The FINANCIAL — As the pace of innovation continues to accelerate, Internal Auditors face the growing challenge of helping their organisations ensure effective processes and controls while still helping to drive growth for their businesses.
A new study from PwC – ‘Moving at the speed of innovation: The foundational tools and talents of technology-enabled Internal Audit’ – reveals that more advanced Internal Audit functions are creating departments with a cohesive technology and talent strategy.
Surveying more than 2,500 board members, senior executives and audit professionals across 92 countries, PwC’s State of the Internal Audit Profession report shows that 75% of Internal Audit teams who have a strong technology- and talent- enabled strategy in place are contributing significant value to their organisations, compared to only 34% of teams which are lacking in an advanced technology strategy and skill sets.
Technology advancements are evolving quickly, and organisations are developing tomorrow’s innovations faster than ever before. However, these tools present new risks and leading Internal Audit functions must provide a unique perspective around them early in the technology innovation cycle. The most successful Internal Audit organisations are not only prepared to help mitigate the risk of these advanced technologies, but are leveraging the very same tools to execute their work in a more effective manner.
Andrew McPherson, PwC Global Governance Risk Compliance (GRC) and Internal Audit Leader, says:
“Internal Auditors are now expected to have a point of view on new technologies and to be able to provide valuable advice on how to embrace innovation while considering how it might shift the organisation’s risk profile and impact its day-to-day operations.”
According to PwC’s survey, only 14% of Internal Audit functions are advanced in their technology adoption (known as ‘Evolvers’). Surprisingly, Evolvers are not just found in large organisations or in regulated industries. They span industries, company sizes and geographies, suggesting that organisations can overcome stereotypical technology barriers of budget and size. While Evolvers are a small group, they set the example: nearly half (46%) of Internal Audit functions are following Evolvers’ technology adoption, but at a slower pace (‘Followers’). The remaining 37% of Internal Audit functions lag in technology adoption and are considered ‘Observers’.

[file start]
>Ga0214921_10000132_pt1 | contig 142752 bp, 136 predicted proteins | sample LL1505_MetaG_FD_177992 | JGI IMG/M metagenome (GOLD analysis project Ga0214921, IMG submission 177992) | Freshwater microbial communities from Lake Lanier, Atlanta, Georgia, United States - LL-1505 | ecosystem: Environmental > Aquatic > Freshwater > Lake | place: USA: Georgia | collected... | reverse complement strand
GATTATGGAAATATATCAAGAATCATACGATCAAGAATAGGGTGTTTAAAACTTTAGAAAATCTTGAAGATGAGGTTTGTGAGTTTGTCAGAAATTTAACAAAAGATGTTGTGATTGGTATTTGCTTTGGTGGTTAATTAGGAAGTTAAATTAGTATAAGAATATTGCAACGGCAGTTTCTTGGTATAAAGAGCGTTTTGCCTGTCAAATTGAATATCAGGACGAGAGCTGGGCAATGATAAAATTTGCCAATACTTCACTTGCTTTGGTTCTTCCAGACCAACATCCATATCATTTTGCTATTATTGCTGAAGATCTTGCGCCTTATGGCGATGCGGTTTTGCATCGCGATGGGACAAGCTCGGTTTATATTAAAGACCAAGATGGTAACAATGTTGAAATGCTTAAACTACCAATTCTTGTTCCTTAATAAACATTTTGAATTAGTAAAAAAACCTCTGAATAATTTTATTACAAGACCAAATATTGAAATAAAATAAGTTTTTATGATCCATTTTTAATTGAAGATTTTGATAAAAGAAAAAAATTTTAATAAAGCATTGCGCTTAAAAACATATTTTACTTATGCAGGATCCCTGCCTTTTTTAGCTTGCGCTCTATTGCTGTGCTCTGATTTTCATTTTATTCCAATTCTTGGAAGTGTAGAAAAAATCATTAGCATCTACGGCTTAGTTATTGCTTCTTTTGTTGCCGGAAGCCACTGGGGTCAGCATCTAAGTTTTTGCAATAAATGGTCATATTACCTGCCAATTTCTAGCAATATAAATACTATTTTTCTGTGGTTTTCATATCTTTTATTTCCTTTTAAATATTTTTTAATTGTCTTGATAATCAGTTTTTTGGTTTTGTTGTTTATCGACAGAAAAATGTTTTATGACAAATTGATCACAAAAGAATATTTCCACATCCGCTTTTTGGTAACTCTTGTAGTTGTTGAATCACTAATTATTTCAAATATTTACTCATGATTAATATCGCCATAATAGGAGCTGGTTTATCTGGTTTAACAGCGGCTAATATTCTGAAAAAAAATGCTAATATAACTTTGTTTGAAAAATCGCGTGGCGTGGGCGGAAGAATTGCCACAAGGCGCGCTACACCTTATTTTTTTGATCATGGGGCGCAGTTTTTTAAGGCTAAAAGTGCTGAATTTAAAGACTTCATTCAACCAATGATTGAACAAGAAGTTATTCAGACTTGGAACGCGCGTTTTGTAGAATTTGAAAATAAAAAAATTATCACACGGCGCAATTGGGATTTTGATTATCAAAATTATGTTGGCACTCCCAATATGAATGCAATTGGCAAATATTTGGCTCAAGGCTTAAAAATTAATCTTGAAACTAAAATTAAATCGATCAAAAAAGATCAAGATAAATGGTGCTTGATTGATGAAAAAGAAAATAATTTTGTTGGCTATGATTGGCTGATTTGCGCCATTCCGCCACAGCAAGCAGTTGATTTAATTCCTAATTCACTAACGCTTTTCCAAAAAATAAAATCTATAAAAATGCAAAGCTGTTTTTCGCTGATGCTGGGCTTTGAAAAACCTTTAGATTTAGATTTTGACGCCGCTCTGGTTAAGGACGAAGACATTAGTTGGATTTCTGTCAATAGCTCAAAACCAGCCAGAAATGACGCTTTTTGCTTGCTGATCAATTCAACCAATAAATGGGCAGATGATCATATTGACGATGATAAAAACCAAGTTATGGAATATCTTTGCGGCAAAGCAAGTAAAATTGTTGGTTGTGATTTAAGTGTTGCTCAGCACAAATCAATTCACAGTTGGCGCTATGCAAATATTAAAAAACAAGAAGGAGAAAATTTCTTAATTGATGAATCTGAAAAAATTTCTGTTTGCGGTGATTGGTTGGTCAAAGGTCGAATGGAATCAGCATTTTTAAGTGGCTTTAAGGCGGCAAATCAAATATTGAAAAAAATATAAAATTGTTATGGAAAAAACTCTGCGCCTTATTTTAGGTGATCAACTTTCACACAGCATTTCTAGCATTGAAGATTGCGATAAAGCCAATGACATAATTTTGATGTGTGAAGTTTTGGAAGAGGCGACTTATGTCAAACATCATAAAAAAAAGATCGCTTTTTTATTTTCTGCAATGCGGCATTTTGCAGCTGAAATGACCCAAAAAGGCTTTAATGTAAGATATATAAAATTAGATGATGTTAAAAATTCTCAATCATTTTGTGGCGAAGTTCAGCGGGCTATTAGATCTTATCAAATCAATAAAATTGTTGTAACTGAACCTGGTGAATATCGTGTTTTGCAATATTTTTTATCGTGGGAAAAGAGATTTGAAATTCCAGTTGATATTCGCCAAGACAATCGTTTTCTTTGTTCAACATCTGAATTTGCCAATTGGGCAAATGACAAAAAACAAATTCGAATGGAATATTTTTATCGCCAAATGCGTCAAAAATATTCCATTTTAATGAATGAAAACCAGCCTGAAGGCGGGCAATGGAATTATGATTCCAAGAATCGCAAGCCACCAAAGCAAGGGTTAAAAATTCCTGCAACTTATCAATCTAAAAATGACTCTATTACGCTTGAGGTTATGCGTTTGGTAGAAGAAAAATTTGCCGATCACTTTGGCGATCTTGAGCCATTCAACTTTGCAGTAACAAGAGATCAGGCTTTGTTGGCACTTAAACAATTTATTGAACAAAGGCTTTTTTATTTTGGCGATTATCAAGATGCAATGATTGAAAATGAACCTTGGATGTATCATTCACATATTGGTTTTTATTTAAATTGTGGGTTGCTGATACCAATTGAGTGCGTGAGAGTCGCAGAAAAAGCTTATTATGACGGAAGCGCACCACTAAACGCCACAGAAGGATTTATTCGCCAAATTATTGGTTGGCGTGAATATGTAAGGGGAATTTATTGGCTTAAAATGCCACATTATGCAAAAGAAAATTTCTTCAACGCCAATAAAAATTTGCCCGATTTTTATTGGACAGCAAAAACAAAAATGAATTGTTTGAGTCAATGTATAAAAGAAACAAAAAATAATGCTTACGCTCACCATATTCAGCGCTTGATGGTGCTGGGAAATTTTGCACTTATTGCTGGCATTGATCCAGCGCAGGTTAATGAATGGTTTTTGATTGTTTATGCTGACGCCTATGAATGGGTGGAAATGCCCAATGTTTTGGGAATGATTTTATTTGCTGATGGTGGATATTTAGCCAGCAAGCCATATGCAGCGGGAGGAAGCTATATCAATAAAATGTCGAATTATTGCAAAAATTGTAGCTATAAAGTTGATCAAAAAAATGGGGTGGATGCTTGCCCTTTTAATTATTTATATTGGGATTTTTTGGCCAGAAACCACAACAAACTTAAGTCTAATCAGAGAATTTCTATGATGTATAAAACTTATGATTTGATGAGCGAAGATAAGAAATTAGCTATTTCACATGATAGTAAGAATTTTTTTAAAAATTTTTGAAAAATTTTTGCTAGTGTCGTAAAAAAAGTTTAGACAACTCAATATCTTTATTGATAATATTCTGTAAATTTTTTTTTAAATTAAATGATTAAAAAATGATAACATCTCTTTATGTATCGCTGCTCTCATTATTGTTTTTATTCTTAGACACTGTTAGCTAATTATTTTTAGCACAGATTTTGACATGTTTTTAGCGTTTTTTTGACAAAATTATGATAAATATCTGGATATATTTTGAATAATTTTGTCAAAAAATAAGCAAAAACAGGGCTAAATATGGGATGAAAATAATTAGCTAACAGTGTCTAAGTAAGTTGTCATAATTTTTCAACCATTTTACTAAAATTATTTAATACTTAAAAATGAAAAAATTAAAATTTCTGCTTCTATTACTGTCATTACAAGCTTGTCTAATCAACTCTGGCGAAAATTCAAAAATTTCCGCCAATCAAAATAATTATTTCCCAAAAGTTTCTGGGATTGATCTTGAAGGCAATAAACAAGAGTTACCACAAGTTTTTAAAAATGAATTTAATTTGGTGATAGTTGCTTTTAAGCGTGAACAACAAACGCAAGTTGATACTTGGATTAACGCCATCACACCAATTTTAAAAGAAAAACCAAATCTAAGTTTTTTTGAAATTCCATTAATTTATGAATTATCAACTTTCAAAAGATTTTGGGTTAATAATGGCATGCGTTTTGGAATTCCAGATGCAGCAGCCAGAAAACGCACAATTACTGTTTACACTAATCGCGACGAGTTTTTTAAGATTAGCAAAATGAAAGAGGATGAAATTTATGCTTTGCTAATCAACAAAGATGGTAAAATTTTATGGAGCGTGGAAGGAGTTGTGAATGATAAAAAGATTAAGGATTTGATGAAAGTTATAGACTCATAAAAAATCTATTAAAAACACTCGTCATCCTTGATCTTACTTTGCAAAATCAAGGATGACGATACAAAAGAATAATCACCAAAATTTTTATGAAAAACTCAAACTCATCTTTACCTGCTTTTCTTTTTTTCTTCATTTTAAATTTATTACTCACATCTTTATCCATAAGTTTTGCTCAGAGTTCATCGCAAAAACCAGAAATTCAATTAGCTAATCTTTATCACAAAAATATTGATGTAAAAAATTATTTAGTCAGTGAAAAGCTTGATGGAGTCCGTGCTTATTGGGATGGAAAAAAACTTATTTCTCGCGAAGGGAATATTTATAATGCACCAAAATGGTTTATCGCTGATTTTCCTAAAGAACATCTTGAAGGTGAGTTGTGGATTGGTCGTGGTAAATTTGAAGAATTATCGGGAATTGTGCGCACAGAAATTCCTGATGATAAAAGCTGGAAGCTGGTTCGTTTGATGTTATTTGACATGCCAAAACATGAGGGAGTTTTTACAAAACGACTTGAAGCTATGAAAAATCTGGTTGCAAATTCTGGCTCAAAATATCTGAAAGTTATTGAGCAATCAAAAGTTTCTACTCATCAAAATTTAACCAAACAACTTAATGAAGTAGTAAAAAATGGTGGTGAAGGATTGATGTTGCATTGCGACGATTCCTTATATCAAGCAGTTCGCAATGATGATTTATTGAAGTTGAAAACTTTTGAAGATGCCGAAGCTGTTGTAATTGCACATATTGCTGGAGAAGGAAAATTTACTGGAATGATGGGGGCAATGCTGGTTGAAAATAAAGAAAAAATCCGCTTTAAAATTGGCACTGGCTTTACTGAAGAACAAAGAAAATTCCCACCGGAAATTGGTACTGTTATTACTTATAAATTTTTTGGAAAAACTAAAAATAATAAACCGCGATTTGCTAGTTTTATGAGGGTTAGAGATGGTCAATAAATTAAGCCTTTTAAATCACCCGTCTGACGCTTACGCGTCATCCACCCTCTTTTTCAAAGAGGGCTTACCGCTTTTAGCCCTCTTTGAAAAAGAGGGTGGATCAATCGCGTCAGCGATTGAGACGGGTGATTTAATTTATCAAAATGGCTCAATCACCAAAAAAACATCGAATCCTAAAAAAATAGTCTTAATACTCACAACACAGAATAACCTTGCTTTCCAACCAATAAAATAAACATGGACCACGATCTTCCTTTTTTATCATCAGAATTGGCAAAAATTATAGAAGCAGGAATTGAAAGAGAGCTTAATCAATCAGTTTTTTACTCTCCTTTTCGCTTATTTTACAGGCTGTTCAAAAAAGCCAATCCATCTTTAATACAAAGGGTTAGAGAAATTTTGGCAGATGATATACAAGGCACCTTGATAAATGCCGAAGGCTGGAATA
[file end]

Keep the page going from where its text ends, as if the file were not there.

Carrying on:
The report highlights Evolver characteristics which make these top-performing Internal Audit functions stand out. These include:
They move technology and talent in lockstep. Evolvers are advanced in their technology use and far outperform their peers on talent: 72% of Evolvers excel at obtaining, training and sourcing the talent they need compared to 46% of Followers and 29% of Observers.
They build a deliberate strategy. 85% of Evolvers focus on technology enablement as part of their strategic plan, compared to 61% of Followers and 38% of Observers.
They leverage technology-enabled collaboration tools. Internal Audit functions that are advanced in their use of collaboration tools stand out from their peers in managing stakeholder relationships and cost efficiencies.
They are self-service in data extraction. More than 80% of Evolvers are self-sufficient in their data extraction.
They use tools and skill sets for enhanced productivity. From advancing data analytics and monitoring, to leaning into intelligent automation, Evolvers are more often investing in technology risks and tools training than their peers.
In order to keep pace with their organisation’s innovation agenda, Internal Audit needs a strong technology and talent strategy to push the boundaries of their own innovation. Internal Audit could have the best innovation plan, but won’t be able to execute without the right reinforcements. The combination of technology and talent is the key to accelerating progress.